SThree: Trainee Recruitment Consultant

£18000 - £23000 per annum + Uncapped OTE: SThree: Trainee Recruitment Consulta...

SThree: Trainee Recruitment Consultant

£18000 - £23000 per annum + Uncapped OTE: SThree: Trainee Recruitment Consulta...

Recruitment Genius: Production Operative

£13000 - £17000 per annum: Recruitment Genius: Due to a period of sustained an...

Day In a Page

Isis profits from destruction of antiquities by selling relics to dealers - and then blowing up the buildings they come from to conceal the evidence of looting

How Isis profits from destruction of antiquities

Robert Fisk on the terrorist group's manipulation of the market to increase the price of artefacts
Labour leadership: Andy Burnham urges Jeremy Corbyn voters to think again in last-minute plea

'If we lose touch we’ll end up with two decades of the Tories'

In an exclusive interview, Andy Burnham urges Jeremy Corbyn voters to think again in last-minute plea
Tunisia fears its Arab Spring could be reversed as the new regime becomes as intolerant of dissent as its predecessor

The Arab Spring reversed

Tunisian protesters fear that a new law will whitewash corrupt businessmen and officials, but they are finding that the new regime is becoming as intolerant of dissent as its predecessor
King Arthur: Legendary figure was real and lived most of his life in Strathclyde, academic claims

Academic claims King Arthur was real - and reveals where he lived

Dr Andrew Breeze says the legendary figure did exist – but was a general, not a king
Who is Oliver Bonas and how has he captured middle-class hearts?

Who is Oliver Bonas?

It's the first high-street store to pay its staff the living wage, and it saw out the recession in style
Earth has 'lost more than half its trees' since humans first started cutting them down

Axe-wielding Man fells half the world’s trees – leaving us just 422 each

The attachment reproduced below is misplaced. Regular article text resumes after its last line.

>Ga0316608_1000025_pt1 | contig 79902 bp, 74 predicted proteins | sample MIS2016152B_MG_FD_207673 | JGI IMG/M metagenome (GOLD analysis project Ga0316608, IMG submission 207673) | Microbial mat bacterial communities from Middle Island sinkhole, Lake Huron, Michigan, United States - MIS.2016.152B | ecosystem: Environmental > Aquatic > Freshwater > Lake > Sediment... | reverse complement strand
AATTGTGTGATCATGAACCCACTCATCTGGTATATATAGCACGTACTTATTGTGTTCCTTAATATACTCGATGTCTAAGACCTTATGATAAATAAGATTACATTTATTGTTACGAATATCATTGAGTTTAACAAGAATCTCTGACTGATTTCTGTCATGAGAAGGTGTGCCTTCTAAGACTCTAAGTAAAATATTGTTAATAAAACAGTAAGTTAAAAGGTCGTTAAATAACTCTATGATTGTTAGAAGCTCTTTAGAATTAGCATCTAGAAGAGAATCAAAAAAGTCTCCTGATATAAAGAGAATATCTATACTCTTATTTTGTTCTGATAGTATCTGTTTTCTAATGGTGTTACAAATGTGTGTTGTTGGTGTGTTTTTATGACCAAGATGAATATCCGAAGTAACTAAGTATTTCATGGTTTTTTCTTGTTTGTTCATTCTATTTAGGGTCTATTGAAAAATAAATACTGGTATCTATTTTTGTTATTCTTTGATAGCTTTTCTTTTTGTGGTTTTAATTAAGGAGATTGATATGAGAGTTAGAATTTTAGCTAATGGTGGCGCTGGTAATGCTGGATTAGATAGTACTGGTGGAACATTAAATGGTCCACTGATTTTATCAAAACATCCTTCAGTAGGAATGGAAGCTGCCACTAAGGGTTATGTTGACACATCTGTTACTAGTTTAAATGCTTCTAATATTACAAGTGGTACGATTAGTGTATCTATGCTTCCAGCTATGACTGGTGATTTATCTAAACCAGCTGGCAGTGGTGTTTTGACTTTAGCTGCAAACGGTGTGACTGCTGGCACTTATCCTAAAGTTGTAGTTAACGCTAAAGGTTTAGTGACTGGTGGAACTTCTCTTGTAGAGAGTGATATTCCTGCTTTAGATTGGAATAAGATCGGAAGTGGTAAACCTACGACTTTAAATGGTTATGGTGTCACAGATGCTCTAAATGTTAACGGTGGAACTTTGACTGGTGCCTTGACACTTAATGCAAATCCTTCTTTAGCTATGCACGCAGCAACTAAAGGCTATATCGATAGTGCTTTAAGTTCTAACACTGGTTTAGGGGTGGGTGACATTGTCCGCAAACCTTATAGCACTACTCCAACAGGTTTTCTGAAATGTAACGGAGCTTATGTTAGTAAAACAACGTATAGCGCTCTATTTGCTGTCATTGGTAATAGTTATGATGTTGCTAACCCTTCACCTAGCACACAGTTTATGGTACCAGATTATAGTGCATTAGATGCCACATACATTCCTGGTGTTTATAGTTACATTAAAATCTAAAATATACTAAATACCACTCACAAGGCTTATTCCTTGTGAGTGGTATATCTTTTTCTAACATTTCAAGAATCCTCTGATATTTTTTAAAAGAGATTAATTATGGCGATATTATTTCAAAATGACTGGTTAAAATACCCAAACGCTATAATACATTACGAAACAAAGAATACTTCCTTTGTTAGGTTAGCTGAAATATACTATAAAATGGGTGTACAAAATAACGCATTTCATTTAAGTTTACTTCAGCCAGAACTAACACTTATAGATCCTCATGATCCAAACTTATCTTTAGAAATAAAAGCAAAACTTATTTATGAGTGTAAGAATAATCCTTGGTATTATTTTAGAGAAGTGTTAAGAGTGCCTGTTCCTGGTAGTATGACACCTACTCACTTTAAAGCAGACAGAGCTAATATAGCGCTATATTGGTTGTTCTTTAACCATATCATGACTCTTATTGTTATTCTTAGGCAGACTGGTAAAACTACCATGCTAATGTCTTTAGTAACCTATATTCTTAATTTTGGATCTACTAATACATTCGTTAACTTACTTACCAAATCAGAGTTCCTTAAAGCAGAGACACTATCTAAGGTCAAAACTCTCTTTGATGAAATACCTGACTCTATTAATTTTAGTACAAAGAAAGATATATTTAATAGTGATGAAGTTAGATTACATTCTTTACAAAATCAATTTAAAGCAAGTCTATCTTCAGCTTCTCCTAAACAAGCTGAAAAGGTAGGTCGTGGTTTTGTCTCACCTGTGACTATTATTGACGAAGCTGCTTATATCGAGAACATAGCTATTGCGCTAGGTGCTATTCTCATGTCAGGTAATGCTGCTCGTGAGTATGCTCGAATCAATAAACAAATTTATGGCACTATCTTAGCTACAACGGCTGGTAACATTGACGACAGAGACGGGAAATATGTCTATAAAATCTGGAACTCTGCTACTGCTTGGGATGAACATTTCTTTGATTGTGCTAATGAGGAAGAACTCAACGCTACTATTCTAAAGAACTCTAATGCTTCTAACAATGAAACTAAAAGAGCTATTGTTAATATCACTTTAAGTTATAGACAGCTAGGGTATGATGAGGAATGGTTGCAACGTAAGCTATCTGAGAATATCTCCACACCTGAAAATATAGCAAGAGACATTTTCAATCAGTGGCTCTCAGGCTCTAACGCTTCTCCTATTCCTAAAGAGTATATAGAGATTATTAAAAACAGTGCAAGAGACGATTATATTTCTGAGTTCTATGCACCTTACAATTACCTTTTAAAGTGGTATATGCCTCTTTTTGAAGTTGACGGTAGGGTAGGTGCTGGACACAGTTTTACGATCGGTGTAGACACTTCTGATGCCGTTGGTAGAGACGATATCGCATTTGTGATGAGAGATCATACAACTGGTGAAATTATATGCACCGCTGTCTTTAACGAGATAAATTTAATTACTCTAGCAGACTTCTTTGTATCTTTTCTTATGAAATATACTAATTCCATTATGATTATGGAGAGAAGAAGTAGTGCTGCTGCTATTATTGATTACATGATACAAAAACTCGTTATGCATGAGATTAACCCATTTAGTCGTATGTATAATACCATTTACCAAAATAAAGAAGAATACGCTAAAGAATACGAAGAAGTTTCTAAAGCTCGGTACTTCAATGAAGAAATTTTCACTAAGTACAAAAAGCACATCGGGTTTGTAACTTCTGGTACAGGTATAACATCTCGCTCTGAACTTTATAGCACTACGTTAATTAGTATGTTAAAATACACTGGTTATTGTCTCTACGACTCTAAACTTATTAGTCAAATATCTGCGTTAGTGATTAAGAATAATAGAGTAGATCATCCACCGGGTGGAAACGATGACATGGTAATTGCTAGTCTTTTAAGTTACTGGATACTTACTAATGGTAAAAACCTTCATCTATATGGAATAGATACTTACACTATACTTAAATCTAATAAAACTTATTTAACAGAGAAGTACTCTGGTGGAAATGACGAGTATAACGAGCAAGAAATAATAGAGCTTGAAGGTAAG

However, the number of trees may be eight times higher than previously thought
60 years of Scalextric: Model cars are now stuffed with as much tech as real ones

60 years of Scalextric

Model cars are now stuffed with as much tech as real ones
Theme parks continue to draw in thrill-seekers despite the risks - so why are we so addicted?

Why are we addicted to theme parks?

Now that Banksy has unveiled his own dystopian version, Christopher Beanland considers the ups and downs of our endless quest for amusement
Tourism in Iran: The country will soon be opening up again after years of isolation

Iran is opening up again to tourists

After years of isolation, Iran is reopening its embassies abroad. Soon, there'll be the chance for the adventurous to holiday there
10 best PS4 games

10 best PS4 games

Can’t wait for the new round of blockbusters due out this autumn? We played through last year’s offering
Transfer window: Ten things we learnt

Ten things we learnt from the transfer window

Record-breaking spending shows FFP restraint no longer applies
Migrant crisis: UN official Philippe Douste-Blazy reveals the harrowing sights he encountered among refugees arriving on Lampedusa

‘Can we really just turn away?’

Dead bodies, men drowning, women miscarrying – a senior UN figure on the horrors he has witnessed among migrants arriving on Lampedusa, and urges politicians not to underestimate our caring nature
Nine of Syria and Iraq's 10 world heritage sites are in danger as Isis ravages centuries of history

Nine of Syria and Iraq's 10 world heritage sites are in danger...

... and not just because of Isis vandalism
Girl on a Plane: An exclusive extract of the novelisation inspired by the 1970 Palestinian fighters hijack

Girl on a Plane

An exclusive extract of the novelisation inspired by the 1970 Palestinian fighters hijack
Why Frederick Forsyth's spying days could spell disaster for today's journalists

Why Frederick Forsyth's spying days could spell disaster for today's journalists

The author of 'The Day of the Jackal' has revealed he spied for MI6 while a foreign correspondent